Not my very favorite of her books, which means What Happened to Goodbye is still better than 95% of realistic teen fiction. Sarah Dessen never gets old for me.
Look, I love Sarah Dessen. If you’ve read more than handful of my blog posts, this won’t come as any surprise to you.
So it is likely also not a shock that when this arrived in my mailbox (thanks to Kelly who picked it up for me at Midwinter in San Diego last week), I finished it within 36 hours of its arrival.
Because I am one of those people with a strong need to categorize, I think of Sarah Dessen’s books as having three categories. There are the first four books which, um, I guess I’d categorize as “Misc” (my librarian self HATES this categorization but I can’t think of anything better; they’re all so different, but don’t fit as well into the other categories). The second group are the really romantic books (The Truth About Forever, Just Listen, and This Lullaby), which probably explains why those three are my very favorites, and then her most recent three books which I think of as the self-discovery books. They have the romance element in them, but it’s less the driving force of the book. I noticed this in Along for the Ride and it was even more obvious to me in this one.
Mclean’s parents had a messy divorce and since her mom is the one who walked out on their marriage, Mclean chooses to live with her dad (even now, two years later, she still is incredibly angry with her mom). Her dad, though, is a restaurant consultant, meaning that he is assigned to a restaurant for a few months until it’s been turned around and then he’s off to the next location.
Which means that here in Lakeview, Mclean is on her fifth high school. She doesn’t really mind. After having the same friends and the same location her entire life, she is eager to leave her old self behind and reinvent herself at each new stop, then walking away when her dad needs to move again.
In Lakeview, though, she accidentally ends up with her real name and some of her old life starts slipping into her new life. Her next door neighbor, Dave, is working to juggle his new and old lives too – he is a ridiculously smart guy, but after attending a private school for years, he transferred to the local high school (not known for its amazing academics) so he could have some real teenager experiences, but he got into some minor trouble and his parents have come down hard on him, wanting him back at his old school, and back to the Ph.D. track they want for him (they’re both professors).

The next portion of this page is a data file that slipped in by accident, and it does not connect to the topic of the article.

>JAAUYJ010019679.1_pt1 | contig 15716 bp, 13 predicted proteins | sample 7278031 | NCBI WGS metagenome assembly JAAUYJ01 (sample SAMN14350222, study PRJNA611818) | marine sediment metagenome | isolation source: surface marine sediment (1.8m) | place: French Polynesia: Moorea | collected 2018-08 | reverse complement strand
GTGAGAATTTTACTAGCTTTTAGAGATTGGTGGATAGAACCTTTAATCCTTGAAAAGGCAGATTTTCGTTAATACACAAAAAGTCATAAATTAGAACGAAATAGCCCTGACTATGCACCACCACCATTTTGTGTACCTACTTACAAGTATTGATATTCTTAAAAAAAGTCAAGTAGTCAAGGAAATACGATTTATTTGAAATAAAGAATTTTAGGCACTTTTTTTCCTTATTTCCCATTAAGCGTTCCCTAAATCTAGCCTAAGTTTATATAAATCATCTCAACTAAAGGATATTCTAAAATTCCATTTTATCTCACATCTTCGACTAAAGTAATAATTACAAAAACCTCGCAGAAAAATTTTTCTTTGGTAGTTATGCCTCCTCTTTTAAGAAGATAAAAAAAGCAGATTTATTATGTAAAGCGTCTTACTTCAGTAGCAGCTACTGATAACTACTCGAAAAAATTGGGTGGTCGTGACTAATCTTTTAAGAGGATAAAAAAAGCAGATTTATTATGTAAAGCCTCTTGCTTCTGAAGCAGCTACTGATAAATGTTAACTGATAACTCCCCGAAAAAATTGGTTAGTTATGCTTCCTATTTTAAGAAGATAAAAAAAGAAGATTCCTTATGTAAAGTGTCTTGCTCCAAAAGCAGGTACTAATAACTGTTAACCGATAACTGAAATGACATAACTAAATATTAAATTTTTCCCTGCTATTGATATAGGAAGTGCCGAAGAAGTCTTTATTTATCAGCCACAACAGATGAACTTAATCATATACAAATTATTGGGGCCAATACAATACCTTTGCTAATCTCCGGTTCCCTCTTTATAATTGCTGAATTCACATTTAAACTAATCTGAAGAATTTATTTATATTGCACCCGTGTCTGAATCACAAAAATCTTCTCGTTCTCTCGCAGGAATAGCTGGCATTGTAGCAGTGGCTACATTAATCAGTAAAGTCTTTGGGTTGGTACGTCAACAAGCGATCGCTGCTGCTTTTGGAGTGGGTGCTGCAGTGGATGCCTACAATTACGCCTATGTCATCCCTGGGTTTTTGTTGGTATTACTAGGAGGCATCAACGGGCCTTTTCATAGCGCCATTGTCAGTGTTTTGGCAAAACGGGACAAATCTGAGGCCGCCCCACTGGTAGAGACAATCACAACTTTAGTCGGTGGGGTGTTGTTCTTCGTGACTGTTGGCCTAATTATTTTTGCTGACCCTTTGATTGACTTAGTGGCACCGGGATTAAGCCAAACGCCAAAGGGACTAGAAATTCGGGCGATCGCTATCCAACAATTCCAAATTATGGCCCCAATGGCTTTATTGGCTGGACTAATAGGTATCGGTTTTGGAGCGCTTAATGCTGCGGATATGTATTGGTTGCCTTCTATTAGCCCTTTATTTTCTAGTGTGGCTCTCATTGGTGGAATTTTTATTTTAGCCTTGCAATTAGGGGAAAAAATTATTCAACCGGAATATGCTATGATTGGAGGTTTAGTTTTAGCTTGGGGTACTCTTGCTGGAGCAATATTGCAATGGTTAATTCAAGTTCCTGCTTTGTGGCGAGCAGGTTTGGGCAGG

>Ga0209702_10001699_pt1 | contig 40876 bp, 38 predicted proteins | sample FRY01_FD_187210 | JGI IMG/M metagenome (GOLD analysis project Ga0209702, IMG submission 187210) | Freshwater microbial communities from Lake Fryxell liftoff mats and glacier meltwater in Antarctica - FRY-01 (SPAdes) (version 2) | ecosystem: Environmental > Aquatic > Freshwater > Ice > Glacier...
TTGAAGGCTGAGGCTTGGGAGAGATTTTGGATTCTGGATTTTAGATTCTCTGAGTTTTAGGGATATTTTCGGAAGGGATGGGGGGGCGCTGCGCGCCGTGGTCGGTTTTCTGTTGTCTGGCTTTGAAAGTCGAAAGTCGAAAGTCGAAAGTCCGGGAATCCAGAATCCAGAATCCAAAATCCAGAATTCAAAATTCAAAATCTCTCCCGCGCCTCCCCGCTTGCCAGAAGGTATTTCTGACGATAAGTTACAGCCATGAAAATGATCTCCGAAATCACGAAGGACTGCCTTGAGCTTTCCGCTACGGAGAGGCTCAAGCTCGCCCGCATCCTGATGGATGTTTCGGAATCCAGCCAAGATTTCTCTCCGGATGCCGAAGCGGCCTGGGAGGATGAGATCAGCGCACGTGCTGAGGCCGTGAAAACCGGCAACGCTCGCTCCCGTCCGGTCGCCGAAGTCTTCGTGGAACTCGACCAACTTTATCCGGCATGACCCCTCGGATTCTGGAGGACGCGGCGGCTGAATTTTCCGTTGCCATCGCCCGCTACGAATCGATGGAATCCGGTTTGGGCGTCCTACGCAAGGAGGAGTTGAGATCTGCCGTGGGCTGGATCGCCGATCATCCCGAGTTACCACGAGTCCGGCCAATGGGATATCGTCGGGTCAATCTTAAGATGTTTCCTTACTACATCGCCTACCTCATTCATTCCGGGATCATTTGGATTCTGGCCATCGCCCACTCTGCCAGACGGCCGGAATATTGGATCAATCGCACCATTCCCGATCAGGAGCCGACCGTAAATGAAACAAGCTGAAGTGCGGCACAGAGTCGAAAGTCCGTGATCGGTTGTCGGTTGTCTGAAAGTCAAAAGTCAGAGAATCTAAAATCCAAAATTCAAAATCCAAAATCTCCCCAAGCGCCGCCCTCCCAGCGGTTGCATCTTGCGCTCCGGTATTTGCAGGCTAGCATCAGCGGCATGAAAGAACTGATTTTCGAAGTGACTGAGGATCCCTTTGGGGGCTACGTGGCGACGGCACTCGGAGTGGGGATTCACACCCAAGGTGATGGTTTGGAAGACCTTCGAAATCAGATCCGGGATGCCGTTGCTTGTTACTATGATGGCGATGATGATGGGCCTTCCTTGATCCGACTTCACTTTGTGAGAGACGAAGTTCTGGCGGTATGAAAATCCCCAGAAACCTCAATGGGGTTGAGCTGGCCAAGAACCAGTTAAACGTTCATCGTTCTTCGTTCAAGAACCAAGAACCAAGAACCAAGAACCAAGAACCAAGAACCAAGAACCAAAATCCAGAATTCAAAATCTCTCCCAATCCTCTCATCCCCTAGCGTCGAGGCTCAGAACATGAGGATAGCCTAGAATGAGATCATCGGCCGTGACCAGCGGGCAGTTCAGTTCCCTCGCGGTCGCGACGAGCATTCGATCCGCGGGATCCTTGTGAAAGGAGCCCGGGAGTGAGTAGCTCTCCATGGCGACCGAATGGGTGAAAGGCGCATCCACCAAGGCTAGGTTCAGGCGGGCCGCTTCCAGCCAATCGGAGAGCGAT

But while Davis is very open about his life, his struggles to be a normal kid and maintain family calm, Mclean is hesitant to share the details of her life with him or anyone else. She might be using her real name in this town, but she’s not sure she’s ready to share her real self.
Over the last couple of years, I have read one book after another that swears to be perfect for fans of Sarah Dessen and almost without exception, they are major disappointments. Part of that, I’m realizing now, is that that label seems to get slapped on to every realistic fiction book that has a romantic angle. And the romance is never the entire reason for a Sarah Dessen book. Her books are so thoughtful, with so much time spent with the main girl. These are character-driven books, not romance-driven ones.
I have a special place in my heart for authors that give their fans little shout-outs by sticking in characters from other books. This one has several – a quick non-named glimpse of Owen and Annabel from Just Listen, the stepmom from Along for the Ride, and Jason, the nerd boyfriend from The Truth About Forever (he actually has a fairly large part in this book). And I may have missed some other ones – it’s been a while since I read some of the older ones.
I think sometimes Sarah Dessen gets a little bit of a bad rap for her books being very similar, and, yes, her books do have a distinct flavor to them, but there’s nothing formulaic to me about them – each one has such rich characters (I feel like each book has entire town of varied people, none that are caricatures), such varied life circumstances, and such real emotion.
Please let her never stop writing.
Advance copy sent to me by Kelly of Stacked